GEORGETOWN — Hettie Halstead Elementary School third-graders dug deeper into their science lessons traveling to Inner Space Caverns in Georgetown for an experience that dates back more than 10,000 years.
Students have been learning about land forms and soil formations and teacher Swantje Drayton believes the best way to help them understand what actually occurs in nature is to go on a field trip to view the structures first-hand.
The students including Jezzy Roesler had high expectations when arriving to the caverns.
“I hope we get to see cave markings or animals also. That would be so cool,” Roesler said.
As students arrived to the area where there were bats and paintings on the walls, Roesler gasped with joy.
The tour guides explained that water caused most of the underground land formations as the students looked at the structures surrounding them, their eyes wide and their mouths dropped open.
Different names of each formation stalactites were shared with the students because they were tight to the ceiling and stalagmites were the ones that formed columns.
The students giggled as the guides called the bats “chicken nuggets” and all of the students wished they could hold one. The guides shared other myths and fables about the caves with the students.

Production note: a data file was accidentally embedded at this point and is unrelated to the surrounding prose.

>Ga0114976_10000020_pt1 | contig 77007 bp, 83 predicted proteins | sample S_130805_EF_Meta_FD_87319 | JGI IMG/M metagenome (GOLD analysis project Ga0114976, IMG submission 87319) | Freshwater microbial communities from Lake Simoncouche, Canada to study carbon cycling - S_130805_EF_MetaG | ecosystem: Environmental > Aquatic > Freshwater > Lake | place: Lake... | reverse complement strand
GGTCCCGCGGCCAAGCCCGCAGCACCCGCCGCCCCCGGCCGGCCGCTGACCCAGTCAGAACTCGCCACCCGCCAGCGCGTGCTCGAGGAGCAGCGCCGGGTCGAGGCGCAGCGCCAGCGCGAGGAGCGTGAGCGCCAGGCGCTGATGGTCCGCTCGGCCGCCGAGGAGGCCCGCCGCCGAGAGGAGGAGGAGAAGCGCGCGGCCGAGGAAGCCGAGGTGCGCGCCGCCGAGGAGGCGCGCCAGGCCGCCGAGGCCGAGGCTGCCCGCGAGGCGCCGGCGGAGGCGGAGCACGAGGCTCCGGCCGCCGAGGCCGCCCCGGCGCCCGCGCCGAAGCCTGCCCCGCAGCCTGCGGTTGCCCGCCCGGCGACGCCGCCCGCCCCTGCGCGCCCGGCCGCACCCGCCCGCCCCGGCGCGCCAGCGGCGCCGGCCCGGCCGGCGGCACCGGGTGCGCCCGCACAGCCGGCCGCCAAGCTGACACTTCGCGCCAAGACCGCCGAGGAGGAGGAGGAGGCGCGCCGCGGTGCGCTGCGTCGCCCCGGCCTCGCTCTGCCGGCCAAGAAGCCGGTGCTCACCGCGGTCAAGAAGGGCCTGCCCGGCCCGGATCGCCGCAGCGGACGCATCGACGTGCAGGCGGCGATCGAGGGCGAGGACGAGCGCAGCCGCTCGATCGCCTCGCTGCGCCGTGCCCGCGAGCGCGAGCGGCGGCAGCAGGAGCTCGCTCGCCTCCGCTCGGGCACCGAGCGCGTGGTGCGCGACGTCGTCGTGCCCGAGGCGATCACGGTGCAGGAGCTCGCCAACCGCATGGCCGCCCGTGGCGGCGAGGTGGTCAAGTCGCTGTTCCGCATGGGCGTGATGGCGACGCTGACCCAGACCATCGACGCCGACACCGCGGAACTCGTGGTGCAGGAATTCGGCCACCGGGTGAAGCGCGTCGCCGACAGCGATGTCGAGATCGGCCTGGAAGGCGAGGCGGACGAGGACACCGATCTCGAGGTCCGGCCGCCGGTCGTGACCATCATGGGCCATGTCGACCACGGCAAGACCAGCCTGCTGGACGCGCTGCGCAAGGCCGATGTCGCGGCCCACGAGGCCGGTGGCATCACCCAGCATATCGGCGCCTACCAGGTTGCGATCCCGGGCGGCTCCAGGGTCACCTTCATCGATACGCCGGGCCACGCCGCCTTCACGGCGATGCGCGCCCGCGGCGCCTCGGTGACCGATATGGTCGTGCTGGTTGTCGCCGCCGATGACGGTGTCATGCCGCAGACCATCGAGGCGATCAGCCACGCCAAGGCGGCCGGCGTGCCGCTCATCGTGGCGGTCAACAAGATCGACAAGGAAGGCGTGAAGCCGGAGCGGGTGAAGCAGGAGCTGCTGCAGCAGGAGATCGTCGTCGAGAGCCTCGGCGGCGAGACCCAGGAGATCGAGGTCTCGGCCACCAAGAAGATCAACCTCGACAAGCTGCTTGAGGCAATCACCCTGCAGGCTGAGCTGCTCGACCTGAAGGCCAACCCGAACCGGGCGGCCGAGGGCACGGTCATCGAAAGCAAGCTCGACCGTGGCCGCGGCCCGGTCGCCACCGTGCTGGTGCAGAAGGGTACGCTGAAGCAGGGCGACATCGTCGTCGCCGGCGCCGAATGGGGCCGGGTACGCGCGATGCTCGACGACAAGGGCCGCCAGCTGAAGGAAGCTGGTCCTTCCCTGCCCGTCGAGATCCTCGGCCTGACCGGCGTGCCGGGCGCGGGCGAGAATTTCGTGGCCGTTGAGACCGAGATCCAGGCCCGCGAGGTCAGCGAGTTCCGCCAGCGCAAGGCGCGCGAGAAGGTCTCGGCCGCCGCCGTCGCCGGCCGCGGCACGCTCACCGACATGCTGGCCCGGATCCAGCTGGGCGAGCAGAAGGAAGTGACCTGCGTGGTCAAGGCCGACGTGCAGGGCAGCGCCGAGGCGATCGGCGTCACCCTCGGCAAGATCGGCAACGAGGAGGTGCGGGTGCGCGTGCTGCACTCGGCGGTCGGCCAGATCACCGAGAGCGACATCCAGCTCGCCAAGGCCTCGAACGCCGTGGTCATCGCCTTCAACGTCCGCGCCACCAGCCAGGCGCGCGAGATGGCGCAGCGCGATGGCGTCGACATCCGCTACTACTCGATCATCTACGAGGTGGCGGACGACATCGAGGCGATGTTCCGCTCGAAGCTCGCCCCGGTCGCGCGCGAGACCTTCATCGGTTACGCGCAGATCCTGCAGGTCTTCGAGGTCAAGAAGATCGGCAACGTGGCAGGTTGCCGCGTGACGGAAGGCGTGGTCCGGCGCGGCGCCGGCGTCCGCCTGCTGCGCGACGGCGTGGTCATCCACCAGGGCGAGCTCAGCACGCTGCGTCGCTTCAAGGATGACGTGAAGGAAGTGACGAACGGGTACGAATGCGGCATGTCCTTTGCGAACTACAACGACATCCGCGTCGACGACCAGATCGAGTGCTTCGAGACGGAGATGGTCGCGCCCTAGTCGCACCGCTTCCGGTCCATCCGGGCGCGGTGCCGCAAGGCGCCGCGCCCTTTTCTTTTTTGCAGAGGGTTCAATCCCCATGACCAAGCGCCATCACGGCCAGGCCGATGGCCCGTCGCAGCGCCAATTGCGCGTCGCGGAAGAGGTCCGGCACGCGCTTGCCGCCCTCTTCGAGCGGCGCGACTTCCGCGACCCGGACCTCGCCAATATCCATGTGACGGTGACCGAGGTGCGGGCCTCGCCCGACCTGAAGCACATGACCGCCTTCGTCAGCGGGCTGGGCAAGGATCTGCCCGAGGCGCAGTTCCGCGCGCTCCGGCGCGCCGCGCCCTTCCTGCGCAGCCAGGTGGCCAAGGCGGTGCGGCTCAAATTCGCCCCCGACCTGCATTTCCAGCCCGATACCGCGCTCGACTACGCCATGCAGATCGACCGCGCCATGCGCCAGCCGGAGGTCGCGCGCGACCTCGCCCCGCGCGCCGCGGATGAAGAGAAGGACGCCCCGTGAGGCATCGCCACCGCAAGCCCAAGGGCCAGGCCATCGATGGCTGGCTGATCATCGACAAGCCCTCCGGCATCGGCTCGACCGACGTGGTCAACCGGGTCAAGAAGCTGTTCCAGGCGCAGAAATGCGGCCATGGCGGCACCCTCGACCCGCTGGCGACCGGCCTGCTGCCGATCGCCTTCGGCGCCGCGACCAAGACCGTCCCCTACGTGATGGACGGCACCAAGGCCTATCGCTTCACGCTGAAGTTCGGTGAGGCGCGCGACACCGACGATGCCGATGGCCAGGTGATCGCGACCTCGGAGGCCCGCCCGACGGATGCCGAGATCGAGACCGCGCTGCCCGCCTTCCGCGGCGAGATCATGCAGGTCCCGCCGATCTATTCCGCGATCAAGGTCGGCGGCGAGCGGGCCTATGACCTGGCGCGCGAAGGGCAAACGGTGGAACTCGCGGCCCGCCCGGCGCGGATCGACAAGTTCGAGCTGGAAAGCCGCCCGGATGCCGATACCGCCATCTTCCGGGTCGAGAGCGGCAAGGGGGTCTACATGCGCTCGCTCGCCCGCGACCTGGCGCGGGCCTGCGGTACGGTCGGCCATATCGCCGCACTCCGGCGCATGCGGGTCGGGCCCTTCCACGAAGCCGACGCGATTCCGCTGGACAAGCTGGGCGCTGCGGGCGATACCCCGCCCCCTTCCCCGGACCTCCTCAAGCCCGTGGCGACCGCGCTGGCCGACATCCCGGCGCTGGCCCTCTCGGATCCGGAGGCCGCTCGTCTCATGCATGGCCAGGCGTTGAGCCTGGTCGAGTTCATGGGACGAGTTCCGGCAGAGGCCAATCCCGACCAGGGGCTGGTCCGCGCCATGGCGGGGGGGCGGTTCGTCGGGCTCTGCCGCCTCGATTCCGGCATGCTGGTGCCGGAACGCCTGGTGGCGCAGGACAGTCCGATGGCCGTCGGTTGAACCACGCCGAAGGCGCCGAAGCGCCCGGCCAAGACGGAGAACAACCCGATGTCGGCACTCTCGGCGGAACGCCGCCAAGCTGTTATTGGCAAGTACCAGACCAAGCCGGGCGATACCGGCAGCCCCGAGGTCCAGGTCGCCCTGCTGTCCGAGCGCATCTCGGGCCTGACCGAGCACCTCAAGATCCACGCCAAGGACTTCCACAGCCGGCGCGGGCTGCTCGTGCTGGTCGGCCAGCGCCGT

Third grader Charlotte Jackson had her favorite.
“The fairy tale story about the king, queen, princess and dragon being slayed by the prince who wanted to marry the princess was my favorite part,” she said
The students learned about climate changes and what contributes to them, as they walked from a cool area to a very warm area of the caverns and they felt the drastic temperature changes.
Drayton said she chooses to go to Inner Space Caverns with the students because Inner Space Caverns gives students the opportunity to not only experience science but also history outside of Copperas Cove.
“Some students do not get the opportunity to visit caverns and this allows them to gain that experience,” Drayton said. “The trip will give the students a better understanding of rock formation and rock cycles if they get to see it themselves.”